Not having been able to get onto the new Wolfram site, I won’t comment further on it, but I do want to take the opportunity to point to one of the great savage book-review takedowns I’ve had the pleasure to read, Cosma Shalizi’s “excoriation”:http://www.cscs.umich.edu/~crshalizi/reviews/wolfram/ of Wolfram’s _A New Kind of Science._ Wolfram doesn’t come out it looking well, either as a scientist, or, indeed, as a human being.
bq. There is one new result in this book which is genuinely impressive, though not so impressive as Wolfram makes it out to be. This is a proof that one of the elementary CAs, Rule 110, can support universal computation. … The real problem with this result, however, is that it is not Wolfram’s. … This was done rather by one Matthew Cook, while working in Wolfram’s employ under a contract with some truly remarkable provisions about intellectual property. In short, Wolfram got to control not only when and how the result was made public, but to claim it for himself. In fact, his position was that the existence of the result was a trade secret. Cook, after a messy falling-out with Wolfram, made the result, and the proof, public at a 1998 conference on CAs. (I attended, and was lucky enough to read the paper where Cook goes through the construction, supplying the details missing from A New Kind of Science.) Wolfram, for his part, responded by suing or threatening to sue Cook (now a penniless graduate student in neuroscience), the conference organizers, the publishers of the proceedings, etc. … to deny Cook any authorship, and to threaten people with lawsuits to keep things quiet, is indeed very low. Happily, the suit between Wolfram and Cook has finally been resolved, and Cook’s paper has been published, under his own name, in Wolfram’s journal _Complex Systems._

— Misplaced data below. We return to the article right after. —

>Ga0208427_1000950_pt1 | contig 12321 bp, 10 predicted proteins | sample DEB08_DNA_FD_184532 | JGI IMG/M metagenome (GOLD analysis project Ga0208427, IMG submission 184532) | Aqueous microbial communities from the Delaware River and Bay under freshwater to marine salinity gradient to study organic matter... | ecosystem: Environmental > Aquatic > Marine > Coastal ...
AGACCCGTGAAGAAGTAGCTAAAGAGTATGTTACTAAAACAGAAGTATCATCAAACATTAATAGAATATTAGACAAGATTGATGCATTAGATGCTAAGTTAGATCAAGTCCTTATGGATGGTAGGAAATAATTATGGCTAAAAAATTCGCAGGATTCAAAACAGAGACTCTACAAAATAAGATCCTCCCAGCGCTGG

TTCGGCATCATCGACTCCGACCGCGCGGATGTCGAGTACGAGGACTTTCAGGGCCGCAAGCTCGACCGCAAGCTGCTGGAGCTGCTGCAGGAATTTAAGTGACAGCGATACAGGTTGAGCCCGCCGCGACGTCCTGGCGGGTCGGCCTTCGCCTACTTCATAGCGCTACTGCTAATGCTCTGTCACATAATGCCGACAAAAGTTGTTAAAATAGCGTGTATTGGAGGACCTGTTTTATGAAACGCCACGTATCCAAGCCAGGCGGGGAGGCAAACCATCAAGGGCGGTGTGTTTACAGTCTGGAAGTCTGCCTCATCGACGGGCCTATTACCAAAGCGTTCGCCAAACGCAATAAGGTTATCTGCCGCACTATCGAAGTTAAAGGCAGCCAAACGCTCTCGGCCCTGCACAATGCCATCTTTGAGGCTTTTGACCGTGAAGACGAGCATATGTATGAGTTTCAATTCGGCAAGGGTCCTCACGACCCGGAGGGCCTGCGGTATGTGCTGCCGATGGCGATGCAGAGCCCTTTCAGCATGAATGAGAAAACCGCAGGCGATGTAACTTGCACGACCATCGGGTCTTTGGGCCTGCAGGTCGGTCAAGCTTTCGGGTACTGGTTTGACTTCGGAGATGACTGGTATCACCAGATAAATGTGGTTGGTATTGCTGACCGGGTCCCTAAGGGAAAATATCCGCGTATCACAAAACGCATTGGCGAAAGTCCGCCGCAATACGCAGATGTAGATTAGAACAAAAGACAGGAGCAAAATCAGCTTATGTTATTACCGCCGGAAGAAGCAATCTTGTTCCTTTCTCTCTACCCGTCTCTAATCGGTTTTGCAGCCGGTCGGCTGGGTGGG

bq. So much for substance. Let me turn to the style, which is that of monster raving egomania, beginning with the acknowledgments. Conventionally, this is your chance to be modest, to give credit to your sources, friends, and inevitably long-suffering nearest and dearest. Wolfram uses it, in five point type, to thank his drudges (including Matthew Cook for “technical content and proofs”), and thank people he’s talked to, not for giving him ideas and corrections, but essentially for giving him the opportunity to come up with his own ideas, owing nothing to them.